The second limitation is that the PiSugar 1 has no way to interface with the Pi at all. That means you can’t get the battery level % through any applications or scripts because it doesn’t “talk” to the Pi. Sure it has the visual indicators, but what if you are using it remotely? This is also clearly not good and was also fixed in the PiSugar 2 which not only provides a way to interact with the control board through scripts to do things like safely shut down when the battery is low but even includes a fancy built in web interface!
So why on earth would anyone ever want a PiSugar1? There’s only one reason. To get the ultra-thin 900mAh battery you must get the PiSugar 1 as it was never made with the PiSugar 2 board. The 900mAh is getting difficult to find so make absolutely sure to triple check all listings if you absolutely have to have that particular one. Here’s a side by side:
I’ll try my best to link to 900mAh versions but the listings are often combined or “dual listings” between 900mAh/1200mAh so actually quadruple check as the links change constantly when different sellers list stock of each available. There is also a 1200 mAh PiSugar 1 but nobody should ever buy it (it’s not cheaper either) because there’s already a 1200mAh PiSugar 2 that doesn’t have any of the problems I just mentioned.
The PiSugar 2 1200 mAh is my recommendation for the Pi Zero W/WH unless you absolutely need to have the thinner battery to fit in the space you want or you just have to have the thin one and don’t care about the above limitations!
Installation / Usage (Raspberry Pi 3B/3B+/4B)
There’s only one size of PiSugar that fits the larger Raspberry Pis and that is the PiSugar 2 Pro with a whopping 5000mAh battery! That is more capacity than most cell phone batteries contain with the Samsung Galaxy S20 having a 4000 mAh capacity battery in comparison.
Installation is pretty much as easy as with the Pi Zero model. Screw the four screws and attach the PiSugar board to your device and connect the power to the PiSugar control board’s USB port.
To install the PiSugar2 power management scripts/dependencies:
curl http://cdn.pisugar.com/release/Pisugar-power-manager.sh | sudo bash
The script will ask you to select which model of PiSugar2 you have and then finish. After that you can start accessing the PiSugar2’s web interface. It will tell you the address at the end of the script like this:
Clean up Now navigate to http://192.168.0.3:8421 on your browser to see PiSugar power management If you have any question,please feel free to contact us. The PiSugar Team https://www.pisugar.com
Next we need to enable I2C so that we can communicate with the PiSugar2 board. Type/paste:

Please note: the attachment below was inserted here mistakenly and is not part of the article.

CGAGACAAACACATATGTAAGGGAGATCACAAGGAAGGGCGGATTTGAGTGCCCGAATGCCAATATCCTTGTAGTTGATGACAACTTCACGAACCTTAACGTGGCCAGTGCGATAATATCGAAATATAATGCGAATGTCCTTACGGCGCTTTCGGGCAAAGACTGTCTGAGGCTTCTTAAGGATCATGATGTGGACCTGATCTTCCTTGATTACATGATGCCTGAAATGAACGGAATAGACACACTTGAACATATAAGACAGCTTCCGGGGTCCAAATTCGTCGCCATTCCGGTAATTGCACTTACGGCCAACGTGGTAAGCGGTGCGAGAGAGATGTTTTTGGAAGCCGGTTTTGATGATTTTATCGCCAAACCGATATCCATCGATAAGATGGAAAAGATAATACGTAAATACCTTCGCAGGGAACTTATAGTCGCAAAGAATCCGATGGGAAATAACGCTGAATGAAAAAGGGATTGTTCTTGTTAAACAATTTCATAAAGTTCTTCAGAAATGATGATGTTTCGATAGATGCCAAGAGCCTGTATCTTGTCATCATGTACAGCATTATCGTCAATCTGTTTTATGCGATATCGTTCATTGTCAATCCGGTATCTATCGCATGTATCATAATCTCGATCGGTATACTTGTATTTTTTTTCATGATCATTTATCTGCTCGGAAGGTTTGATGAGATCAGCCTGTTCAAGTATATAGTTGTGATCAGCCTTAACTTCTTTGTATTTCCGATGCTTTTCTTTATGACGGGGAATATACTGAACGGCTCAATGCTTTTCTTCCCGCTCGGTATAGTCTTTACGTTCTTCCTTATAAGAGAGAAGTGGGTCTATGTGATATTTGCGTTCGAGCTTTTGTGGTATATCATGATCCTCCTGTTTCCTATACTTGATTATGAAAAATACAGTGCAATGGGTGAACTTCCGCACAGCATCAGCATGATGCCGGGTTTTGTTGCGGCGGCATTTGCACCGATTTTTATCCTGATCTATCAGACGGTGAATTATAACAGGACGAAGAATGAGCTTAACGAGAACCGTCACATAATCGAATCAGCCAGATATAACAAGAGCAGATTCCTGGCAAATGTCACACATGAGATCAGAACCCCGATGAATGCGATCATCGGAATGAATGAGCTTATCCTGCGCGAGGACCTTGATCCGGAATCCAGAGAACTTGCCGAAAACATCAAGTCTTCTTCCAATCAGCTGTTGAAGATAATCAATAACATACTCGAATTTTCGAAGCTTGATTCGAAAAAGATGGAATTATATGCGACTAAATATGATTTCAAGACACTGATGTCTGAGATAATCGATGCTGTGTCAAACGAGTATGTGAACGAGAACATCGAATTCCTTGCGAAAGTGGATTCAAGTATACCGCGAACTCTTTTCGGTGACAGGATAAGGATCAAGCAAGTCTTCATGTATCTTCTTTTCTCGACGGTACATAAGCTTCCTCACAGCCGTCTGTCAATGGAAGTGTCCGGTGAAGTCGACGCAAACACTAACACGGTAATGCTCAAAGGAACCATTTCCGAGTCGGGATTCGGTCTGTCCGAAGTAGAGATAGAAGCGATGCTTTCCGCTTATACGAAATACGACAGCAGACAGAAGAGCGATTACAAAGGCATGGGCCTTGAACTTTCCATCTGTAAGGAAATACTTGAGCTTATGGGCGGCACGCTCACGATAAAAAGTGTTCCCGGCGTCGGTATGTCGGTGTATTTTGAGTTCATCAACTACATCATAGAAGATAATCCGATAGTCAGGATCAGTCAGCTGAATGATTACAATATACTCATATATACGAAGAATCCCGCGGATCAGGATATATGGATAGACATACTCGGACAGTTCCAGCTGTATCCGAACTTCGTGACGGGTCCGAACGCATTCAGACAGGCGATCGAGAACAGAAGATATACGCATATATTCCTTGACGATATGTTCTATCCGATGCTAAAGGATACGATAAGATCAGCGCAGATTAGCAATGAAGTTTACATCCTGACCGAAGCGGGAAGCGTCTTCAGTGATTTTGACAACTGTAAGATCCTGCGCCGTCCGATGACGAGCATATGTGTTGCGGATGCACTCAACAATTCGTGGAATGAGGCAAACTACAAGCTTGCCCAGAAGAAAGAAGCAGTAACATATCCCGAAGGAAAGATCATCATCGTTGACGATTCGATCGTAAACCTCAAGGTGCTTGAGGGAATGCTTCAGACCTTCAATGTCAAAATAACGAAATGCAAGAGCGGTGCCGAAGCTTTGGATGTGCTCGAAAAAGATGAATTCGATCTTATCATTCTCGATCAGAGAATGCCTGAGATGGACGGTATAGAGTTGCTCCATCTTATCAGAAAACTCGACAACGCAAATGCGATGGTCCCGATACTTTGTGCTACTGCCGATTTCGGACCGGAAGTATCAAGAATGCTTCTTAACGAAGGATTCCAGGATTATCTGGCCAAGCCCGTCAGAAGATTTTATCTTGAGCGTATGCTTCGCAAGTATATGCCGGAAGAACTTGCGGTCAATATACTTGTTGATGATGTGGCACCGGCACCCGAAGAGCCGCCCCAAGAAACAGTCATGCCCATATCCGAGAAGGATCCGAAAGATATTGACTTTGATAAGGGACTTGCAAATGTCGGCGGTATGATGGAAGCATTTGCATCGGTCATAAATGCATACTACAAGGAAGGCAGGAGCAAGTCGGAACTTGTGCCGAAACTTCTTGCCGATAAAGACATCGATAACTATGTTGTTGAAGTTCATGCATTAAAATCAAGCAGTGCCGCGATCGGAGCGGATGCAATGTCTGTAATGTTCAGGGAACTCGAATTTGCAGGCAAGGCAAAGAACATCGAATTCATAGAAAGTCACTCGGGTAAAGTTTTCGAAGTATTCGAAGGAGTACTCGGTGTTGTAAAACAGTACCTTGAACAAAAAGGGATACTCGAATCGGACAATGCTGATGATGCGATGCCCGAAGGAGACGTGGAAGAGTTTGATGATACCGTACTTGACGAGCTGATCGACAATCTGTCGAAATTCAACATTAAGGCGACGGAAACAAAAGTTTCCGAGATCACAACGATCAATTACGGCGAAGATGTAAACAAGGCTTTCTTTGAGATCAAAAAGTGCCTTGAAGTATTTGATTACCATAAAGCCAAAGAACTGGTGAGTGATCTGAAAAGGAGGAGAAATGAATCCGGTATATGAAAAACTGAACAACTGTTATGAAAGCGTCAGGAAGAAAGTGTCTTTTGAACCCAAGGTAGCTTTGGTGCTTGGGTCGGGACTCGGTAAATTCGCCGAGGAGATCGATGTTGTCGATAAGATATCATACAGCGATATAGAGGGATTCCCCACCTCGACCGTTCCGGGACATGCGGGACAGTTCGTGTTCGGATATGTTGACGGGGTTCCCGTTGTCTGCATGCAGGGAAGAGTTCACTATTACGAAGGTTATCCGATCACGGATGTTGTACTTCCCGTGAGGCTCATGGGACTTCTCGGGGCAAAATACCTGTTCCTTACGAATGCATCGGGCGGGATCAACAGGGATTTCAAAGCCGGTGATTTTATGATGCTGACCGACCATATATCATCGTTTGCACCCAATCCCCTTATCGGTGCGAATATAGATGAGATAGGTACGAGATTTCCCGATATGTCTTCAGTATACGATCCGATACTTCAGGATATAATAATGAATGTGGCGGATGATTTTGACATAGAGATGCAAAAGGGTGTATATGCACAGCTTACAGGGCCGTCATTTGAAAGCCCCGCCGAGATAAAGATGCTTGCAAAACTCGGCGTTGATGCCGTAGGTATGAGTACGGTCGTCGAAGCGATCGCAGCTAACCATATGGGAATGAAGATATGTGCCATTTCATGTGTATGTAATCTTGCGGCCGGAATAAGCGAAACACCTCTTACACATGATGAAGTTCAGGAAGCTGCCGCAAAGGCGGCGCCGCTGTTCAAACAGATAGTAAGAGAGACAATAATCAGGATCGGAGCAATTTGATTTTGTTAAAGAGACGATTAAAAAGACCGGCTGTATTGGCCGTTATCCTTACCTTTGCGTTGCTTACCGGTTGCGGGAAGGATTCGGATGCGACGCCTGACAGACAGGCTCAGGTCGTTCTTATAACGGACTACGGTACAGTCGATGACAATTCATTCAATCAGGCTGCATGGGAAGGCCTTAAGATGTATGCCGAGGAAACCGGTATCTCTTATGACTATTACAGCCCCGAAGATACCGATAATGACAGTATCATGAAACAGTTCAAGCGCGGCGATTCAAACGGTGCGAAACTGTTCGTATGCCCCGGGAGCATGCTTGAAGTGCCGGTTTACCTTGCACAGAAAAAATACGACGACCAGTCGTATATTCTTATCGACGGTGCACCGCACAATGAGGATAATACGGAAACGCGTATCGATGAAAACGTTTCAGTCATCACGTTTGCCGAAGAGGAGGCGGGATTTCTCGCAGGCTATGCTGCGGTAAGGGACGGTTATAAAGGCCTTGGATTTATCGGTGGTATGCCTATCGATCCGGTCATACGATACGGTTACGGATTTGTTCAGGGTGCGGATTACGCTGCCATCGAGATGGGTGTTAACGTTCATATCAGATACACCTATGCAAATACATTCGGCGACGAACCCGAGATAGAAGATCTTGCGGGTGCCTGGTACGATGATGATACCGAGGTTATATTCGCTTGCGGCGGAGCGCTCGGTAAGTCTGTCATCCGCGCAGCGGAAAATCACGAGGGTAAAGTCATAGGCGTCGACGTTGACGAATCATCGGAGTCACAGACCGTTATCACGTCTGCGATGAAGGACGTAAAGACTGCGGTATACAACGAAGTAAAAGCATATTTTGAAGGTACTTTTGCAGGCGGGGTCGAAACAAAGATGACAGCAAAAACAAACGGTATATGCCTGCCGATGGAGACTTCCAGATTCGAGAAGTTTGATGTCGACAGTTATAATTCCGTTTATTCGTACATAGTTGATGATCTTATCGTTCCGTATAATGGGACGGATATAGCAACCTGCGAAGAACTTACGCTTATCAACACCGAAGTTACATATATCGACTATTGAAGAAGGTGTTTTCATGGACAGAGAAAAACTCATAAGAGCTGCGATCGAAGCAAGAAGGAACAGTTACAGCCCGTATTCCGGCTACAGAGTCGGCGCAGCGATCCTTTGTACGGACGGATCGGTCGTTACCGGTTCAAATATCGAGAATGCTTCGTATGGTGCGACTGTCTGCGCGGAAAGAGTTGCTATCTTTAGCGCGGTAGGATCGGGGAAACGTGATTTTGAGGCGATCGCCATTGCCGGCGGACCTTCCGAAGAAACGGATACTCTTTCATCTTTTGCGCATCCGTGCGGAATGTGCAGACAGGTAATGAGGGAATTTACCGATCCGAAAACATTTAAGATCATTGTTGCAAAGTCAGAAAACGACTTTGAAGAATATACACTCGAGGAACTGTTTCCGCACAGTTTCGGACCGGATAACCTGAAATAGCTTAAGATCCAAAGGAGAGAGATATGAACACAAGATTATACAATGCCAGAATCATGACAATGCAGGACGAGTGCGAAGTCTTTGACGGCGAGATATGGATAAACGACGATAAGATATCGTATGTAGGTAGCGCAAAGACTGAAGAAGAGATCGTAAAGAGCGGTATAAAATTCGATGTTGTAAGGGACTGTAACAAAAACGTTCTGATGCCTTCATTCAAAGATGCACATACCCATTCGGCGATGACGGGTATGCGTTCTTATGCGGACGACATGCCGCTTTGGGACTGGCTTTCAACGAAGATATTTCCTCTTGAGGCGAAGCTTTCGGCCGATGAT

Navigate to the ‘Interfacing Options’ -> ‘I2C’ -> ‘Yes’ and then exit raspi-config.
The nice thing about this web interface is you can access it from any device on your network. You don’t have to only access it from the Pi!
The PiSugar is more than just a UPS backup. It can be used to make the Pi more akin to a cellular phone where you can take it anywhere and have hours of stable power. I could see combining this with a solar setup and so many other uses where power might be available sometimes but not all of the time. It’s also great for critical systems where you may be writing critical data and can’t afford to risk a power loss interrupting that.
One word of caution: most of the negative reviews I see for the PiSugar devices are that the battery didn’t last as long as they thought it would. It depends on what the device is doing, whether you’ve overclocked etc. but don’t expect much more to 2.5-4 hours even highly tuned just to keep expectations in line. If you’re expecting 6+ hours that is very unlikely without taking extreme measures but it’s still an incredibly useful device and can be easily supplemented with an additional larger power brick plugged into the charge port or even potentially a solar kit.
The best part of this type of a setup is that it gives you the freedom to not worry about power fluctuations or taking the Pi somewhere that power isn’t easily accessible. That is it’s true value!
I would consider it an essential for every Pi owner because it really expands where and how you can use the device. It unlocks a whole new class of project possibilities and many of the most exciting projects require some sort of mobile power and this is a great way to get going with projects like that!